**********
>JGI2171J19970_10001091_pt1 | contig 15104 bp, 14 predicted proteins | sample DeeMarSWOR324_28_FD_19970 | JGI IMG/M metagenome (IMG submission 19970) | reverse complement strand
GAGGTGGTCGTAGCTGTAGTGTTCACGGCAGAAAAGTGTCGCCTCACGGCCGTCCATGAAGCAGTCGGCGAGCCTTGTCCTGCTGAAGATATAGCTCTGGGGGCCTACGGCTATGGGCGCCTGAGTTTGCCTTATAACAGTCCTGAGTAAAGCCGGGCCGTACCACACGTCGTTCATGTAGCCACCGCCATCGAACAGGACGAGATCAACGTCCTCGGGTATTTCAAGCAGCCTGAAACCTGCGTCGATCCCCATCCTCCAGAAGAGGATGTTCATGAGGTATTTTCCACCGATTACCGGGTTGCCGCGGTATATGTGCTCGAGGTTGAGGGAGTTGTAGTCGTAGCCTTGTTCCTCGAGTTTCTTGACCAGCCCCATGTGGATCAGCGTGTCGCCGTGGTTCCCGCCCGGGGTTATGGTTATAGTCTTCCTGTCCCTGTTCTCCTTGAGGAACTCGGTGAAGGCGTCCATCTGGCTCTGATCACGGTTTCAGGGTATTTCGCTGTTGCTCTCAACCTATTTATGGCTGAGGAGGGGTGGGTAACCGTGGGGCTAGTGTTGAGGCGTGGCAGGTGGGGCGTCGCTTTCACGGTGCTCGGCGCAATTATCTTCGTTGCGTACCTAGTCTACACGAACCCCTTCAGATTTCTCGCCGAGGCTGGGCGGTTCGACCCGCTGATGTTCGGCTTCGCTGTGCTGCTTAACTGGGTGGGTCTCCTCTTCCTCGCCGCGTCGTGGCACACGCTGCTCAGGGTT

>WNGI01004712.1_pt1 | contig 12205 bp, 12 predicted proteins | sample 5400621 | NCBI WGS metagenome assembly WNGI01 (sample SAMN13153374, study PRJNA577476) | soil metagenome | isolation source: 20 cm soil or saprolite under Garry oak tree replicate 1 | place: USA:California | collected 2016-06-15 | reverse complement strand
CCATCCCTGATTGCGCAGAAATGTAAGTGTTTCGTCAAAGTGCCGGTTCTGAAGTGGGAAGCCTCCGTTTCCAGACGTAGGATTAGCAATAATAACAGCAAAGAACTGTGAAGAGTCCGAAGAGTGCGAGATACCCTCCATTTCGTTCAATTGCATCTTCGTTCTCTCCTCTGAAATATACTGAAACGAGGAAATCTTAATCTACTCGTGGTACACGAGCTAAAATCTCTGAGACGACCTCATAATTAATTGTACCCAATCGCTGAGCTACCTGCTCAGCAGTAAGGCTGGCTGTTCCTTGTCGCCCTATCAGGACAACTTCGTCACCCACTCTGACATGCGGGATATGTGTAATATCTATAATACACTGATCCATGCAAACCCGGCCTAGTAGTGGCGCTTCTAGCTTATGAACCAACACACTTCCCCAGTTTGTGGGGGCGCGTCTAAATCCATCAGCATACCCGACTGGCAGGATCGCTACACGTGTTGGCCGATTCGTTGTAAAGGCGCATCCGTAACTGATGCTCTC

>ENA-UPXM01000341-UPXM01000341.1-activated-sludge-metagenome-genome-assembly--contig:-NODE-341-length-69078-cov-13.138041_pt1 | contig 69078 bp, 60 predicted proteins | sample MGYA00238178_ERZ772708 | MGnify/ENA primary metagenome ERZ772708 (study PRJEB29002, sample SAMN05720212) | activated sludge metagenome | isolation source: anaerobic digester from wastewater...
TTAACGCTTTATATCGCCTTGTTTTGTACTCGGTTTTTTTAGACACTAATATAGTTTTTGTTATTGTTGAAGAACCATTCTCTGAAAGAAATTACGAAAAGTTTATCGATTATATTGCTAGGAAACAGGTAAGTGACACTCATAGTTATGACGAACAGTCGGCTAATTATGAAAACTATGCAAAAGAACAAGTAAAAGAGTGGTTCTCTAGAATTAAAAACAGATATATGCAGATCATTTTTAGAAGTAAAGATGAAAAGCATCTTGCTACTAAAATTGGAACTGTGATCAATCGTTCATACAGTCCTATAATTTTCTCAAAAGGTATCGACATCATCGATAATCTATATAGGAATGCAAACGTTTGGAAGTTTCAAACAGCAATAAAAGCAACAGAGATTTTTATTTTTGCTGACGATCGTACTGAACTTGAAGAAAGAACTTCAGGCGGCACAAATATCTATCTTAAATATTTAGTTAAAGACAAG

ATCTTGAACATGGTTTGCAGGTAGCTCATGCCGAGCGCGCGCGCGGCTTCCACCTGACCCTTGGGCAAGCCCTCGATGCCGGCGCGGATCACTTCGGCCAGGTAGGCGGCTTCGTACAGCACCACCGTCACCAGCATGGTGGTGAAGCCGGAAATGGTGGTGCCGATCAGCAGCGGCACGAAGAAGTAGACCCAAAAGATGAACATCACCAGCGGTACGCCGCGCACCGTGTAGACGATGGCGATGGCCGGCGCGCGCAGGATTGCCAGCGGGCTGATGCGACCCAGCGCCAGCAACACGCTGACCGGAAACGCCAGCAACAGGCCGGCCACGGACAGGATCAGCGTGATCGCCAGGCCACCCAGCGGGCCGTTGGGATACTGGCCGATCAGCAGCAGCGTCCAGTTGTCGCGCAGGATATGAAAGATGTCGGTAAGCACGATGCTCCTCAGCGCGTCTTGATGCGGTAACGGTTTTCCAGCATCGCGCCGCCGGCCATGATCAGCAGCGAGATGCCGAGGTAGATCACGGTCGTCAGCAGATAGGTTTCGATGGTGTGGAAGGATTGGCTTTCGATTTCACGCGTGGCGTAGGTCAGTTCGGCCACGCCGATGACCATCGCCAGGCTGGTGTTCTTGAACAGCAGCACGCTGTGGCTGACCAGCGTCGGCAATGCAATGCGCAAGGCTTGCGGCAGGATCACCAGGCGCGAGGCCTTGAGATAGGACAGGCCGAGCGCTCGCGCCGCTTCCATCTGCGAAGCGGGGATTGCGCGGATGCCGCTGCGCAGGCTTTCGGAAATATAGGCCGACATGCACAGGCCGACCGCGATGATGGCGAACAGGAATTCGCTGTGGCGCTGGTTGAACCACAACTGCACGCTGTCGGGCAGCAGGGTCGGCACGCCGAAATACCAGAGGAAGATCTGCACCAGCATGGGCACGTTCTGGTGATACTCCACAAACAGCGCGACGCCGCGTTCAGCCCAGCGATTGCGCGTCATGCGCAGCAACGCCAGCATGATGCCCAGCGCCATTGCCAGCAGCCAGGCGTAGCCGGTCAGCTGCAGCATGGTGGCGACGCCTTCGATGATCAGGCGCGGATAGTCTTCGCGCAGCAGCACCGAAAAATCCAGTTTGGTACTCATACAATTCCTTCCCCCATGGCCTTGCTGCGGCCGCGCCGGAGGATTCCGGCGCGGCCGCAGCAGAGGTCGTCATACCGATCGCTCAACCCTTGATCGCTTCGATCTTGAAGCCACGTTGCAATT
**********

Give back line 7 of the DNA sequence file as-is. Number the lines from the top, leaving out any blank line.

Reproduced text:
ATCTTGAACATGGTTTGCAGGTAGCTCATGCCGAGCGCGCGCGCGGCTTCCACCTGACCCTTGGGCAAGCCCTCGATGCCGGCGCGGATCACTTCGGCCAGGTAGGCGGCTTCGTACAGCACCACCGTCACCAGCATGGTGGTGAAGCCGGAAATGGTGGTGCCGATCAGCAGCGGCACGAAGAAGTAGACCCAAAAGATGAACATCACCAGCGGTACGCCGCGCACCGTGTAGACGATGGCGATGGCCGGCGCGCGCAGGATTGCCAGCGGGCTGATGCGACCCAGCGCCAGCAACACGCTGACCGGAAACGCCAGCAACAGGCCGGCCACGGACAGGATCAGCGTGATCGCCAGGCCACCCAGCGGGCCGTTGGGATACTGGCCGATCAGCAGCAGCGTCCAGTTGTCGCGCAGGATATGAAAGATGTCGGTAAGCACGATGCTCCTCAGCGCGTCTTGATGCGGTAACGGTTTTCCAGCATCGCGCCGCCGGCCATGATCAGCAGCGAGATGCCGAGGTAGATCACGGTCGTCAGCAGATAGGTTTCGATGGTGTGGAAGGATTGGCTTTCGATTTCACGCGTGGCGTAGGTCAGTTCGGCCACGCCGATGACCATCGCCAGGCTGGTGTTCTTGAACAGCAGCACGCTGTGGCTGACCAGCGTCGGCAATGCAATGCGCAAGGCTTGCGGCAGGATCACCAGGCGCGAGGCCTTGAGATAGGACAGGCCGAGCGCTCGCGCCGCTTCCATCTGCGAAGCGGGGATTGCGCGGATGCCGCTGCGCAGGCTTTCGGAAATATAGGCCGACATGCACAGGCCGACCGCGATGATGGCGAACAGGAATTCGCTGTGGCGCTGGTTGAACCACAACTGCACGCTGTCGGGCAGCAGGGTCGGCACGCCGAAATACCAGAGGAAGATCTGCACCAGCATGGGCACGTTCTGGTGATACTCCACAAACAGCGCGACGCCGCGTTCAGCCCAGCGATTGCGCGTCATGCGCAGCAACGCCAGCATGATGCCCAGCGCCATTGCCAGCAGCCAGGCGTAGCCGGTCAGCTGCAGCATGGTGGCGACGCCTTCGATGATCAGGCGCGGATAGTCTTCGCGCAGCAGCACCGAAAAATCCAGTTTGGTACTCATACAATTCCTTCCCCCATGGCCTTGCTGCGGCCGCGCCGGAGGATTCCGGCGCGGCCGCAGCAGAGGTCGTCATACCGATCGCTCAACCCTTGATCGCTTCGATCTTGAAGCCACGTTGCAATT